He never earned the big bucks or played in the major leagues, but Willie James Wells, baseball's first power-hitting shortstop, finally broke into the big-time in Texas.

The remains of the former Negro Leagues baseball star, an Austin native who retired in 1948 with a .363 lifetime batting average, were buried last week in the Texas State Cemetery. Wells is the second black American to be interred there.

For almost 150 years, only elected Texas officials, certain appointed state officials, and Confederate soldiers and their widows could be buried there. The cemetery holds 2,000 Confederate soldiers and spouses, and such luminaries as Stephen F. Austin, the father of Texas; Gov. John Connally; and Barbara Jordan, the first black woman to serve in Congress from the South. In 1997, the Texas Legislature created a cemetery committee, empowering it to approve burials of other Texans who had contributed significantly to the state's history.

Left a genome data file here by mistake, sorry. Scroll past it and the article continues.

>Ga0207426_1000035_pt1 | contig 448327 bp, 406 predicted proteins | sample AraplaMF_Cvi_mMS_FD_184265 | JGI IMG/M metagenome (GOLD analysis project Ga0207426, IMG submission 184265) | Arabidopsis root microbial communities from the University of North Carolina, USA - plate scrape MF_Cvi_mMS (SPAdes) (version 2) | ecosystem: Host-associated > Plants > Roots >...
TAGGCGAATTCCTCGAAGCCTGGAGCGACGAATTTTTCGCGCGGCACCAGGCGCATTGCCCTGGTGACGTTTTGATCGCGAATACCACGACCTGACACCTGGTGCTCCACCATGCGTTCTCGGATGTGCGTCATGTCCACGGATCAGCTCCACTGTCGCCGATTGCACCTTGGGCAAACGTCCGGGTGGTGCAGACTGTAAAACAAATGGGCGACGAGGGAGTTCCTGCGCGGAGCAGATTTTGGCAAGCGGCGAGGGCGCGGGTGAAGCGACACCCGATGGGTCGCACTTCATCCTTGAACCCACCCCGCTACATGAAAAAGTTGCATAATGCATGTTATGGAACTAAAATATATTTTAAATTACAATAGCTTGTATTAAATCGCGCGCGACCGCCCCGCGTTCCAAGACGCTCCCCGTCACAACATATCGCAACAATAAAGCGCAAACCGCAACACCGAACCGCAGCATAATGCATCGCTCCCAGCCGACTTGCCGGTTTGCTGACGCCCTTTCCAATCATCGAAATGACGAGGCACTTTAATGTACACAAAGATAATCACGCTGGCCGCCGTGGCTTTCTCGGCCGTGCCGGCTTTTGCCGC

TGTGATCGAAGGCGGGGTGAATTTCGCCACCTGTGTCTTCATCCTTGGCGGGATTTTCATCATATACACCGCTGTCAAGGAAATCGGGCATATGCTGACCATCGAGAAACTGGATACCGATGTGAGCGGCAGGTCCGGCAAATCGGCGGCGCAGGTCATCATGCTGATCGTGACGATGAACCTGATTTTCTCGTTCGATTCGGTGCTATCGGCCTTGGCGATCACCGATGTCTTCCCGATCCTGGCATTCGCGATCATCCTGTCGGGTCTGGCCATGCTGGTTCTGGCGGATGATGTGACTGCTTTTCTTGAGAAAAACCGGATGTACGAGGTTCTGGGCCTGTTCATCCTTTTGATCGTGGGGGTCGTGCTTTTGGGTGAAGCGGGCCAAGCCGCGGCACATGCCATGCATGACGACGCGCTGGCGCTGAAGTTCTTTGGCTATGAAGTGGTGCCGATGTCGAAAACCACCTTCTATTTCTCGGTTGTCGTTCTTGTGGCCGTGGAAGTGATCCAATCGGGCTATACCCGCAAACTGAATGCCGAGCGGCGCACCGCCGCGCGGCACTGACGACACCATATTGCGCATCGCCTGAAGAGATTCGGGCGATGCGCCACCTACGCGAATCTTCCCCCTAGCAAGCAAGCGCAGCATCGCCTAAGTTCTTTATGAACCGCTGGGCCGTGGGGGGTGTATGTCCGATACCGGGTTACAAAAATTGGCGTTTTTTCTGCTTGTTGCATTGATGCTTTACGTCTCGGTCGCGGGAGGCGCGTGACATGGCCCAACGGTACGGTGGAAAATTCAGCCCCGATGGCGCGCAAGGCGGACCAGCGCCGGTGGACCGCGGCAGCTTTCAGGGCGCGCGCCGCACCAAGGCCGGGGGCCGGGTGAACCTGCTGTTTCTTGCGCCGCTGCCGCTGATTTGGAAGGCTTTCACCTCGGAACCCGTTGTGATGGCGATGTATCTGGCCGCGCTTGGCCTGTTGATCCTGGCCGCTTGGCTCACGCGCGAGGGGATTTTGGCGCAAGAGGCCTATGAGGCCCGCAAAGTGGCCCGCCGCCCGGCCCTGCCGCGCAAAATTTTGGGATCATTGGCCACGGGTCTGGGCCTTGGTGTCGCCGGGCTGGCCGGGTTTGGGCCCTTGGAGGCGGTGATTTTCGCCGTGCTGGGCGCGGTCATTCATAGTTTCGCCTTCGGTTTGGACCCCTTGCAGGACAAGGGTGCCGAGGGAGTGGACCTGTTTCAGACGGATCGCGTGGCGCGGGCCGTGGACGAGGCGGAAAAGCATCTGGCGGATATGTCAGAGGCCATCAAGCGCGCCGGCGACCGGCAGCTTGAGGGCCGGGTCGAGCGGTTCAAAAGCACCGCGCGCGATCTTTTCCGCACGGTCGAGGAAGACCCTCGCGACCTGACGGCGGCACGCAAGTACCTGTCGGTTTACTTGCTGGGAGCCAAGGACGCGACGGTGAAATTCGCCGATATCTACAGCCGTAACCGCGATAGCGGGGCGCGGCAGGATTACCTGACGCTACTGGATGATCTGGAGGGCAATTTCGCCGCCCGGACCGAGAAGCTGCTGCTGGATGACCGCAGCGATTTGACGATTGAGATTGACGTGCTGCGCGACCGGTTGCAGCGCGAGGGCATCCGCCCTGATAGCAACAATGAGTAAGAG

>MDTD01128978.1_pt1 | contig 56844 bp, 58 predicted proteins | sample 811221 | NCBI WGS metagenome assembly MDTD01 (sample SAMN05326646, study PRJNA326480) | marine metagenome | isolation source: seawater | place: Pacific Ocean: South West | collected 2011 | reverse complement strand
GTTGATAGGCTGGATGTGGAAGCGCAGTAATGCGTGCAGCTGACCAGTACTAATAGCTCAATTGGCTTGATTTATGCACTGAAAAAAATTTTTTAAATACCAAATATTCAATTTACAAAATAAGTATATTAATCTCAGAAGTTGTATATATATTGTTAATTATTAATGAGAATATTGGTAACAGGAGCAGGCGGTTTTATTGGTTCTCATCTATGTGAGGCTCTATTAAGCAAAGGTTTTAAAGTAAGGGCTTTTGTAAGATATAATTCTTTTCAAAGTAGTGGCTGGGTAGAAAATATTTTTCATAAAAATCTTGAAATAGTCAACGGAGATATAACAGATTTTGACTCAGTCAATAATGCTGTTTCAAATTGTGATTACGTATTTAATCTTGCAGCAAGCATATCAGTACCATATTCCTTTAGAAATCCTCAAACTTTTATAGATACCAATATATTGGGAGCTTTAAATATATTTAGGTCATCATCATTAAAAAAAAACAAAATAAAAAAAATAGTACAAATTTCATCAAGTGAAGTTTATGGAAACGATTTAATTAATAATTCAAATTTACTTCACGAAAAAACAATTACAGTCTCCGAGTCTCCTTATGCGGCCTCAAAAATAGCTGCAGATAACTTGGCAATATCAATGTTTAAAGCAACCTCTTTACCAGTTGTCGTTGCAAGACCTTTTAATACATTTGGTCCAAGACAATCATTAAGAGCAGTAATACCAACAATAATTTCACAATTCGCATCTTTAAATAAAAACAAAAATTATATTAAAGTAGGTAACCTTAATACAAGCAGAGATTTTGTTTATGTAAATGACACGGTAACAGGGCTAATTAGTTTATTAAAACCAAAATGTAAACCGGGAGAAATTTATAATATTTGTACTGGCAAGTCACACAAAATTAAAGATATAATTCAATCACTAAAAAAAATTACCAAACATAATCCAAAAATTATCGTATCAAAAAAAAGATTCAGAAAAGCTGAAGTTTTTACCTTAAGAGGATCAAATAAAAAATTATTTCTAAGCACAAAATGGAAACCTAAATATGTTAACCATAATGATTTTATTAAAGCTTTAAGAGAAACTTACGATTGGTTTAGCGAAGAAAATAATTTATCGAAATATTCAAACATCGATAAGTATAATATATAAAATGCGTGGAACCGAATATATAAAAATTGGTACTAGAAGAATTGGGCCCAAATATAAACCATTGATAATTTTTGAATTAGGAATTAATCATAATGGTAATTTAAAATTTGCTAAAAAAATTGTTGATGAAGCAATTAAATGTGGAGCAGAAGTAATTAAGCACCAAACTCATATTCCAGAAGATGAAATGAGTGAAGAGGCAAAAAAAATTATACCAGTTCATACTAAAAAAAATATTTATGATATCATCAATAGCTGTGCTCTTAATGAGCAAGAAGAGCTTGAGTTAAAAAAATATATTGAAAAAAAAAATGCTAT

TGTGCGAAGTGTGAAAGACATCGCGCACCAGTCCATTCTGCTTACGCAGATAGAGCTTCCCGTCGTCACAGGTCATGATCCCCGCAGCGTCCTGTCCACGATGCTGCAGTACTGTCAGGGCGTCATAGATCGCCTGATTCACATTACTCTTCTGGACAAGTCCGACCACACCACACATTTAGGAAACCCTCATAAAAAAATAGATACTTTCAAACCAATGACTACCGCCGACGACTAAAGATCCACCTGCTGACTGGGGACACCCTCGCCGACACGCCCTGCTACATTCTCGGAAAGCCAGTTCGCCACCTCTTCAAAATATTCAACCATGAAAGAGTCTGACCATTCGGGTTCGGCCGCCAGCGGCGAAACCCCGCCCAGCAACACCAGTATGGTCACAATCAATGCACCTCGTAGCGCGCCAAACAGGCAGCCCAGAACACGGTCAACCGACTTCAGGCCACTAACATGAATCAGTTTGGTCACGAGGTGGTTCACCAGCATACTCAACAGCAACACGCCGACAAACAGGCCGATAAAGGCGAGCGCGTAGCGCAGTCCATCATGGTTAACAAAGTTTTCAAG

Wells died in 1989 at the age of 83 in near anonymity and was buried at a cemetery in Austin's east side. He was elected to the National Baseball Hall of Fame in 1997, honored for his career as a brilliant fielder with home run power. Wells set a single-season Negro Leagues record with 27 home runs in 88 games for the St. Louis Stars in 1926.

"This is a quite an honor, really, not only for the Negro Leagues and the Wells family, but quite an honor for Austin, Texas," said John "Buck" O'Neil, chairman of the Negro Leagues Baseball Museum in Kansas City.

-- Sylvia Moreno

Texas Gov. Rick Perry (R) and Rep. Dawna Dukes (D-Austin) help Stella Wells after honoring Wells's father at the Texas State Cemetery.Willie James Wells was nicknamed "El Diablo" for his ability to bedevil opposing teams in baseball's Negro Leagues.